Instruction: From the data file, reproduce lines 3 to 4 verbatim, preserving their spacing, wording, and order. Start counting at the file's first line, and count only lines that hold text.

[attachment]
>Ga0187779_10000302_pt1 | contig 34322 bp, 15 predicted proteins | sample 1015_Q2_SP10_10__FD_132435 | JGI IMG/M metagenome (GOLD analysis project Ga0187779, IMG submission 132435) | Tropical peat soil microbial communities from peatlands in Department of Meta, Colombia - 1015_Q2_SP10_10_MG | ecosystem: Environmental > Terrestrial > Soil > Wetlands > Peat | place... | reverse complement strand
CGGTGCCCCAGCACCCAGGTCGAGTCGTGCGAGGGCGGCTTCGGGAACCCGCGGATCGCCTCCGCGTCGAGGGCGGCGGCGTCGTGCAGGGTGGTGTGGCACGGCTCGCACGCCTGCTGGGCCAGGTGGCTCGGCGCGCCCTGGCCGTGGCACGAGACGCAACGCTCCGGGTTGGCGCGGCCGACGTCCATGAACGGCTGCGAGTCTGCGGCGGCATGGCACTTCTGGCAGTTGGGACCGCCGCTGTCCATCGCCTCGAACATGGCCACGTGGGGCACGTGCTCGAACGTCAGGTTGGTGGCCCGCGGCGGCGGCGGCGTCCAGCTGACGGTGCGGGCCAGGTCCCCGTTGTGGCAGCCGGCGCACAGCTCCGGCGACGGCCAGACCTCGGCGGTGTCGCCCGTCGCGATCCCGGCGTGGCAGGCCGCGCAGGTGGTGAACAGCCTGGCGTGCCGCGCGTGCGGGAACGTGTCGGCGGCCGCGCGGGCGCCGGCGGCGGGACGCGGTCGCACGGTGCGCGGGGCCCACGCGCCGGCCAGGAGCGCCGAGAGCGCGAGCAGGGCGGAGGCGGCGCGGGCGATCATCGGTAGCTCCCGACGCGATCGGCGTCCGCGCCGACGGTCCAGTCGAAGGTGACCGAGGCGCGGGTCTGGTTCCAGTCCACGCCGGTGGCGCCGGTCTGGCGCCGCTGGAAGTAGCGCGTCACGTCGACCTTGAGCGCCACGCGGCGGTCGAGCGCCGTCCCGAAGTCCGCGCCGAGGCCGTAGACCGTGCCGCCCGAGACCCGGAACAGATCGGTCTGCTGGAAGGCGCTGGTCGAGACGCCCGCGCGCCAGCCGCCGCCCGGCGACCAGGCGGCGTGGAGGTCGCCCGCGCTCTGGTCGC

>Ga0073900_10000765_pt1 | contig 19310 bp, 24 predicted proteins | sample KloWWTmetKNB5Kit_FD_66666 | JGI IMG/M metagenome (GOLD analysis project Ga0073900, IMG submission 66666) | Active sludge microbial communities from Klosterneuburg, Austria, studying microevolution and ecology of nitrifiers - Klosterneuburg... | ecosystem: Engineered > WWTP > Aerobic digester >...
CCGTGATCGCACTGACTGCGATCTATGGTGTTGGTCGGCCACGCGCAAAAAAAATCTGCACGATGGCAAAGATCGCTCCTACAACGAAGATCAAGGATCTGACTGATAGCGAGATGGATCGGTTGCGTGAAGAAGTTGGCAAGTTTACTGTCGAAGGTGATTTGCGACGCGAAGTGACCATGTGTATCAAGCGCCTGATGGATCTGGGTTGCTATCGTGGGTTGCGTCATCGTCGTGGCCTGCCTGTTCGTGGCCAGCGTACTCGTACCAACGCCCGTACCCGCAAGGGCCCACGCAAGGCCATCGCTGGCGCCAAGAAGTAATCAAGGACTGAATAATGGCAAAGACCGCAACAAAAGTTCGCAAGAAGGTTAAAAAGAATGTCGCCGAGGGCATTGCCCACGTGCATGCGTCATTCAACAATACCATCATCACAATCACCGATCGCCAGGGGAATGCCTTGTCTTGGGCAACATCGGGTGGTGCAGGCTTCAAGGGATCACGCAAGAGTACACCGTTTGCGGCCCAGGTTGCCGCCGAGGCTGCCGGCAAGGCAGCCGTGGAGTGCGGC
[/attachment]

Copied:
>Ga0073900_10000765_pt1 | contig 19310 bp, 24 predicted proteins | sample KloWWTmetKNB5Kit_FD_66666 | JGI IMG/M metagenome (GOLD analysis project Ga0073900, IMG submission 66666) | Active sludge microbial communities from Klosterneuburg, Austria, studying microevolution and ecology of nitrifiers - Klosterneuburg... | ecosystem: Engineered > WWTP > Aerobic digester >...
CCGTGATCGCACTGACTGCGATCTATGGTGTTGGTCGGCCACGCGCAAAAAAAATCTGCACGATGGCAAAGATCGCTCCTACAACGAAGATCAAGGATCTGACTGATAGCGAGATGGATCGGTTGCGTGAAGAAGTTGGCAAGTTTACTGTCGAAGGTGATTTGCGACGCGAAGTGACCATGTGTATCAAGCGCCTGATGGATCTGGGTTGCTATCGTGGGTTGCGTCATCGTCGTGGCCTGCCTGTTCGTGGCCAGCGTACTCGTACCAACGCCCGTACCCGCAAGGGCCCACGCAAGGCCATCGCTGGCGCCAAGAAGTAATCAAGGACTGAATAATGGCAAAGACCGCAACAAAAGTTCGCAAGAAGGTTAAAAAGAATGTCGCCGAGGGCATTGCCCACGTGCATGCGTCATTCAACAATACCATCATCACAATCACCGATCGCCAGGGGAATGCCTTGTCTTGGGCAACATCGGGTGGTGCAGGCTTCAAGGGATCACGCAAGAGTACACCGTTTGCGGCCCAGGTTGCCGCCGAGGCTGCCGGCAAGGCAGCCGTGGAGTGCGGC